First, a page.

Circadian Rhythm and Fertility
To everything, there is a season. A time. A purpose. Nature and all earthly living beings follow cycles and rhythms. And, your body feels best when allowed to run on its own clock naturally, specifically when it comes to your menstrual cycle and your circadian rhythm. If you’re like many, modern-day conveniences are causing your sleep cycle to suffer. Because of your lack of regular sleep to rest and restore, your fertility may also be in danger. Maybe you work at a job requiring late or overnight shifts, or even a swing shift job. Or, you may suffer from a sleep disorder (sleep apnea, insomnia). Whatever the reason your natural wake-sleep cycle is disrupted, it could be causing a disruption in your fertility cycle as well.
Can An Altered Circadian Rhythm Affect Fertility?In short yes. Unstable or disturbed circadian rhythms do disturb fertility. One study shows a decrease in fertility in mice when the night and day cycles were shifted. (2) Researchers conclude the results of the study clearly demonstrates circadian rhythm disruptions produce poor pregnancy outcomes in mammals and believe females with sleep disorders, shift work, or disturbed circadian rhythms are at a high risk for adverse pregnancy outcomes. One of the most common reasons for disturbed circadian rhythms is shift work. In a sleep study, researchers looked at data from over 71,000 nurses between the ages 28-45 that reported having regular menstrual periods and were not on any form of birth control. They found that nurses who engaged in late or swing shift work regularly experienced menstrual dysfunction causing an overall negative impact on their fertility. (3)
How To Prevent Circadian Rhythm Disturbances And Improve FertilityIt all starts with your lifestyle. Make sure you don’t stay up late often and you get enough sleep for your body (7-9 hours a night are recommended). Try to go to bed at the same time each night as much as possible. Also, try waking up at the same time every day in order to help your body settle into and maintain a regular circadian rhythm. If you are doing shift work, or have a sleep disorder and cannot make lifestyle adjustments to improve your circadian rhythm check in with your doctor or a sleep expert about treatments that may help. One helpful tip you may not have considered to prevent sleep-wake cycle issues is to control the type of light in your surrounding environment at night time. Exposure to blue light after the sun goes down reduces melatonin production and makes it harder for you to fall asleep. Get light bulbs that don’t emit blue light. They’re perfect to use once night falls to help you wind down. If you spend a lot of time on your phone at night, you can reduce blue light emissions in your smartphone settings and choose to wear blue light blocking shades. One other way to keep your circadian rhythm in tune is to create a regular before bed ritual. Make sure your routine helps you relax. Some habits to adopt can be meditation, flossing, or getting a relaxing neck and shoulder massage from your partner. Be creative! You know yourself better than anyone else and it’s up to you to create the nighttime routine that feels best to you. A regular before bedtime routine will subconsciously wire your body to understand that it is time for sleep. As an awesome side effect, you'll even start to fall asleep more quickly every night. Another bonus tip...Cut out all light or sounds in your bedroom at night if you wake easily. (That means no tv!) Having minimal exposure to light and sound while in bed will improve your sleep quality, circadian rhythm, and ultimately, your fertility.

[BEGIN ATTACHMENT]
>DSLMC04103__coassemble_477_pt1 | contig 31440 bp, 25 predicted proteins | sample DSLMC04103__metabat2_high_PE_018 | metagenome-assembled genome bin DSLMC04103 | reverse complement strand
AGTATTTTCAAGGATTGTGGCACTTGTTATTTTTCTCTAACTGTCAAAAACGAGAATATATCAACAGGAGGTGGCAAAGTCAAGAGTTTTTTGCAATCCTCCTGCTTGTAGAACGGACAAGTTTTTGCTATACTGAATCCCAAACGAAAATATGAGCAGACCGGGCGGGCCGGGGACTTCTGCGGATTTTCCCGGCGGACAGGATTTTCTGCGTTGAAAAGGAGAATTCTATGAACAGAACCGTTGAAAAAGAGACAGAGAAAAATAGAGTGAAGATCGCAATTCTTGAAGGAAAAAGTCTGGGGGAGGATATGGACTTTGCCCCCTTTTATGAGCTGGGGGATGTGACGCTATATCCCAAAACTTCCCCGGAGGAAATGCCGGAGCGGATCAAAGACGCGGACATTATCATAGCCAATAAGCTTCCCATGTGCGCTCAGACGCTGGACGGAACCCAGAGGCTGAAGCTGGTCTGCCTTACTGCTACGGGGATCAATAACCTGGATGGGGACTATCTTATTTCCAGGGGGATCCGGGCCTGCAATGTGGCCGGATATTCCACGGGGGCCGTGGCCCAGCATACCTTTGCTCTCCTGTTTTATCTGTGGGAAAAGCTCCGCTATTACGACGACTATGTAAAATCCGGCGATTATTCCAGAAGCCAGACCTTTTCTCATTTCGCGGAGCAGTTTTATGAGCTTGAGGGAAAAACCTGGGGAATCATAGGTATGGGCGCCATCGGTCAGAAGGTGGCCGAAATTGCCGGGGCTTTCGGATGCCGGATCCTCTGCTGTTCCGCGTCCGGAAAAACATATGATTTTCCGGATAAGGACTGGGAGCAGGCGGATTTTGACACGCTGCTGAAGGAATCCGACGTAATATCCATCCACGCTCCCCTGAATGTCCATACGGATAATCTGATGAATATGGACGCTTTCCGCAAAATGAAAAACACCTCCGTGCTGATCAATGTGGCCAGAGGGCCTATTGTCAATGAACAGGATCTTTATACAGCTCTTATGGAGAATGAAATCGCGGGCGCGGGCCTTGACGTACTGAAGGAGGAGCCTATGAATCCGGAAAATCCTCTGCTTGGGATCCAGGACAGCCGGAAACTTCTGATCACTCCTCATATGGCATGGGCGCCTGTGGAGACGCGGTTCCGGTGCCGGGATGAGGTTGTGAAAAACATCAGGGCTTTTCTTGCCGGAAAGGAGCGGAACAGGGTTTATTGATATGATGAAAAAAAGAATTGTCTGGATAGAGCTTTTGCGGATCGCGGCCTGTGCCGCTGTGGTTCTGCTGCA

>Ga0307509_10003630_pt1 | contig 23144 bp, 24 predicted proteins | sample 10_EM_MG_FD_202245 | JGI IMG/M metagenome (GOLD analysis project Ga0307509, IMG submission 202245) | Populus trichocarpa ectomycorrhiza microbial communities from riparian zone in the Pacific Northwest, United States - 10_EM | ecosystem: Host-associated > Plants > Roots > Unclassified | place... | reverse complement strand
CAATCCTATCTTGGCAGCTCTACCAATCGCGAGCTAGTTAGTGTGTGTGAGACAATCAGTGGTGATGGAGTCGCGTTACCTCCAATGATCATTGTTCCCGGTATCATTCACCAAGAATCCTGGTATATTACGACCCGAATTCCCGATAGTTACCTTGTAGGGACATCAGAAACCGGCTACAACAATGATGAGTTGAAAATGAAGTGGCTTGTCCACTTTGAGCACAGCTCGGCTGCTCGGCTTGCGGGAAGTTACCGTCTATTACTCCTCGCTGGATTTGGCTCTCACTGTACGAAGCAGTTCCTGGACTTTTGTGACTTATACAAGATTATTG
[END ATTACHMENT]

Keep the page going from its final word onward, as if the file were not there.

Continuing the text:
Healthy Circadian Rhythms Equal Better FertilityIf you struggle to maintain a regular sleep-wake cycle, the following tips can help:
- Avoid blue light
- Change light bulbs to ones that do not emit blue light
- Get a screen protector that blocks blue light
- Use a pair of blue blocker glasses
- Wake up the same time every morning
- Develop a before bedtime routine that you follow every night before you sleep
- Sleep in a dark and quiet room
- Kennaway, D. J., Boden, M. J., & Varcoe, T. J. (2012). Circadian rhythms and fertility. Molecular and cellular endocrinology, 349(1), 56-61.
- Lawson, C. C., Whelan, E. A., Hibert, E. N. L., Spiegelman, D., Schernhammer, E. S., & Rich-Edwards, J. W. (2011). Rotating shift work and menstrual cycle characteristics. Epidemiology (Cambridge, Mass.), 22(3), 305.